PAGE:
In the Seventies, interchange simply meant that a company in an area of the city that was not busy would swap with a company that was located in a busy area for the duration of a fifteen-hour night tour. Every so often the Ladder Company in Jack's Queens firehouse swapped with a busy firehouse in the Bedford East New York section in Brooklyn. In one night of an interchange the night took on a transformation.

The Ladder Company would pull out of the Queens firehouse at six-thirty PM sharp and proceeds up Queens Boulevard to the Brooklyn Queens Expressway. Once off the expressway Jack looked out the window to find the green lawns had transformed into cement. The white faces into brown faces, the spacious single family homes into crowded tenements. Garbage pails overflowing into the dirty streets.

Whenever they came close to the firehouse at Sheffield and Livonia streets they would receive a call over the radio to respond to an alarm. This went on all night, responding to working fires and false alarms. Three o'clock in the morning, a hot humid night, the streets crowded with people sitting outside to escape the heat in their oven-like flats. A little naked baby playing in the street. Children running in and out of the water spray coming from an open hydrant.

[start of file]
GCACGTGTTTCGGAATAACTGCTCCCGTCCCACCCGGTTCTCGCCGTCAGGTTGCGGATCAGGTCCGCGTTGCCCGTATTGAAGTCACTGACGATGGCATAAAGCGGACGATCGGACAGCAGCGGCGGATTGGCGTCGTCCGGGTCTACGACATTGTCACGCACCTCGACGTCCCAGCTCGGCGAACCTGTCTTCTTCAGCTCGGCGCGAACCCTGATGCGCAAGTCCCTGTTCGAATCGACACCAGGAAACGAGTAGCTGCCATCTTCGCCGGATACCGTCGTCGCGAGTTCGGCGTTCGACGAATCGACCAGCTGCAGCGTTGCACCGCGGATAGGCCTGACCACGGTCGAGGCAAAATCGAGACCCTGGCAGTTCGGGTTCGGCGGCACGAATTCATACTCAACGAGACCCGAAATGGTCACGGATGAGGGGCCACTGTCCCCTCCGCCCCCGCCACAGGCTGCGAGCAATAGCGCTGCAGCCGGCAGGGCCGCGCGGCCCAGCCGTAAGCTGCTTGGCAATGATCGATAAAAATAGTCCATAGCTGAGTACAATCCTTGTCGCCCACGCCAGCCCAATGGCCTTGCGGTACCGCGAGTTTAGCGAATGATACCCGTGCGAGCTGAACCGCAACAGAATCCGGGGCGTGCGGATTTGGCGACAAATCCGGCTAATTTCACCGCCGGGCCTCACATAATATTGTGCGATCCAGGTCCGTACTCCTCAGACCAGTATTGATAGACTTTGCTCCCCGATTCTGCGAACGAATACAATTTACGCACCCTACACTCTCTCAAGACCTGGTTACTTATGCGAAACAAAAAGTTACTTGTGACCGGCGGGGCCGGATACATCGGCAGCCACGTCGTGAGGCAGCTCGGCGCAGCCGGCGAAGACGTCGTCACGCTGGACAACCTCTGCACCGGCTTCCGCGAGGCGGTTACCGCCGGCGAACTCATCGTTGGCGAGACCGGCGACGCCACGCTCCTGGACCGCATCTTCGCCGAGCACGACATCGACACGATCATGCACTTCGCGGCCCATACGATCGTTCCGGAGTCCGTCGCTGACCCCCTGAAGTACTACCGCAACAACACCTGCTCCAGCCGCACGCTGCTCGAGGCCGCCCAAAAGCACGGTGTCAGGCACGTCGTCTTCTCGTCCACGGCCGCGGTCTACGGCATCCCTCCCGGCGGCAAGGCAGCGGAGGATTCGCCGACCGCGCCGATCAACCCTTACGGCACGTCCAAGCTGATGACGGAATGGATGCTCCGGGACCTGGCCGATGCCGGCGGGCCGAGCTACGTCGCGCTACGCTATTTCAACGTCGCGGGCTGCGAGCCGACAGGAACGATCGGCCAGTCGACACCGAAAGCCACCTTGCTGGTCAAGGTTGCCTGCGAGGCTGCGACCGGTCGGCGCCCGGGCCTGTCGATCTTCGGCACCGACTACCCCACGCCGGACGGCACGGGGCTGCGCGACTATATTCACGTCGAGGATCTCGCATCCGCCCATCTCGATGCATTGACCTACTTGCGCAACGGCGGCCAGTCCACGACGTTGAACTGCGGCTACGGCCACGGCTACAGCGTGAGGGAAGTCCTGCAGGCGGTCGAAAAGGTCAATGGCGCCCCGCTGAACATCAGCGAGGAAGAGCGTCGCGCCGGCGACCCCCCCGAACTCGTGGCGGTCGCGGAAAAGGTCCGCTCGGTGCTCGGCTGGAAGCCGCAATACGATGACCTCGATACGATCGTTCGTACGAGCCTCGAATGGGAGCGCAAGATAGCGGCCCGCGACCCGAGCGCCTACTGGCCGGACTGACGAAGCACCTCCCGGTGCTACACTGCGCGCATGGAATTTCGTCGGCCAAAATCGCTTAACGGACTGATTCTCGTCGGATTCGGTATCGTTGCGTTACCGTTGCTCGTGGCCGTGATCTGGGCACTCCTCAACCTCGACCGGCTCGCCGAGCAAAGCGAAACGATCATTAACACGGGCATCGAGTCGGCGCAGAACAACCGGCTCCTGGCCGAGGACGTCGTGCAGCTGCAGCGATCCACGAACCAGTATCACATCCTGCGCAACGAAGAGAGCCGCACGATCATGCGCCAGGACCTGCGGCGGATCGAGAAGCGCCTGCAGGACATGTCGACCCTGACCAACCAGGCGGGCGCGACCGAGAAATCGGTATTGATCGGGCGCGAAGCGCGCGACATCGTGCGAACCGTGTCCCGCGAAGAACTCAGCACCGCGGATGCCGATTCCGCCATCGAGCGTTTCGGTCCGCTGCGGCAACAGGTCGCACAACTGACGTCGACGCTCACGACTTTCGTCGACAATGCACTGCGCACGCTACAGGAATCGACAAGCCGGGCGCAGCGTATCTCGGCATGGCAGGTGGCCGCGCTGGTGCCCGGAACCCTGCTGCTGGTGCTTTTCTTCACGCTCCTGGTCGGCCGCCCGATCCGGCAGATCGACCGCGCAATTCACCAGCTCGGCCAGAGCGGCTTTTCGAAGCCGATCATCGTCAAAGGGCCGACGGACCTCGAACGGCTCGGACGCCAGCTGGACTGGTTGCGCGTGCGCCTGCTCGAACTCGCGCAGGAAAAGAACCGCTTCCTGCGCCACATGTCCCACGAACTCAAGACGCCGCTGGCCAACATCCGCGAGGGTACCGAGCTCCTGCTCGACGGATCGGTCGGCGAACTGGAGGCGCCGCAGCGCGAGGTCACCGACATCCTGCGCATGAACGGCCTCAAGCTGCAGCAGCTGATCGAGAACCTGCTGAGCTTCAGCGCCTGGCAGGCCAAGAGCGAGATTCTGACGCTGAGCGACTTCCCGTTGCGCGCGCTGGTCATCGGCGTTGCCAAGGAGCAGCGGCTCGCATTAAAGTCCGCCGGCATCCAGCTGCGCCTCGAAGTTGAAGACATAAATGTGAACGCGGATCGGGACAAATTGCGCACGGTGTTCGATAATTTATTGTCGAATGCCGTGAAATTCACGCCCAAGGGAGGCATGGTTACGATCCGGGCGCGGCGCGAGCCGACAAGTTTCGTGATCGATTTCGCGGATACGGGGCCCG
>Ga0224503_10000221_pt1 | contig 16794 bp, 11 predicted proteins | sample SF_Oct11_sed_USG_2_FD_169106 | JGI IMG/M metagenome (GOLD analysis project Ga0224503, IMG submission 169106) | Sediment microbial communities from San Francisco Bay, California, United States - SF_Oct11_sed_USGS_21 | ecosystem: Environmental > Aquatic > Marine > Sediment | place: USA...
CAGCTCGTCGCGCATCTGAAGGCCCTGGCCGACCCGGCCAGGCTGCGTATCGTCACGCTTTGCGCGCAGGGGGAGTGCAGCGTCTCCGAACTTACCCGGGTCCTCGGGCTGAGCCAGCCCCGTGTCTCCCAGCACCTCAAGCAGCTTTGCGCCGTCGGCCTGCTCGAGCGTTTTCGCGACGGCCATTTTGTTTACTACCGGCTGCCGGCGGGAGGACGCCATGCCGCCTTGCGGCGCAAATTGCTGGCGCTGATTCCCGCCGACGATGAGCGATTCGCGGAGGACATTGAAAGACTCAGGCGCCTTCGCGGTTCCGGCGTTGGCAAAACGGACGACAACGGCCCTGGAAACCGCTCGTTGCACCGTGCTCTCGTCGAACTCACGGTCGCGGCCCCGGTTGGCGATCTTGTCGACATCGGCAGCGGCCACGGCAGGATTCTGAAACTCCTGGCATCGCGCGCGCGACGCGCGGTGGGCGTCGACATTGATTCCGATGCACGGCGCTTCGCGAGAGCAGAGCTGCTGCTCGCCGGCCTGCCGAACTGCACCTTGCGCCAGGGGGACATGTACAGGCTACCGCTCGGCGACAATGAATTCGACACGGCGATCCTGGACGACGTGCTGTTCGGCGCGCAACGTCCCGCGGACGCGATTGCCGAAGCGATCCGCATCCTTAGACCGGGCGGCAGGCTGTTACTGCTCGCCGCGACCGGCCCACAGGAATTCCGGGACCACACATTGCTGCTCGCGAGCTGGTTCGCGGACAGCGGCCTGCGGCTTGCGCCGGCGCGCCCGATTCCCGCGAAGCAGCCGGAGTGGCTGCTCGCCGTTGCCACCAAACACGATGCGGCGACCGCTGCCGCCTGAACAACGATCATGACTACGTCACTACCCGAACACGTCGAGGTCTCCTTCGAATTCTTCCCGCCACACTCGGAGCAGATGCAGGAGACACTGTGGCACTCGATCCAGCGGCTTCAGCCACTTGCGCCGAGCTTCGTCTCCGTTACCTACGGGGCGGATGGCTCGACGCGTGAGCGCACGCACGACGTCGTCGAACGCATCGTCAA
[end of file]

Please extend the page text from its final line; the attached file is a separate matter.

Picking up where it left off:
Six-thirty in the morning they headed back to Queens exhausted from a busy night. They were going home to a place where life's problems were more easily tolerated. Jack, like his father before him was well aware that the other world still existed. Jack thoughts echoed in his head "Take a moment of silent prayer" for the poor people of the world.

Who is This Guy?

One of the brothers Jack particularly liked always gave him and the brothers a laugh when they were down and needed one. How do you explain him? He had different characters that he would role play. The brothers knew them all and would refer to them by name.

There was the French midget artist Toulouse Lautrec. At any given time you could hear a loud pounding at the kitchen door. They opened the door after the consistent pounding only to find this brother with his knees in a pair of shoes given the appearance he was about 4 feet tall.

He would just stand there - I mean kneel there, smiling, with a high hat and the cane that he used to pound on the door. One of the brothers would say, with a straight face, "Hey look! Toulouse has come to visit." No matter how many times you would see it, you had to laugh.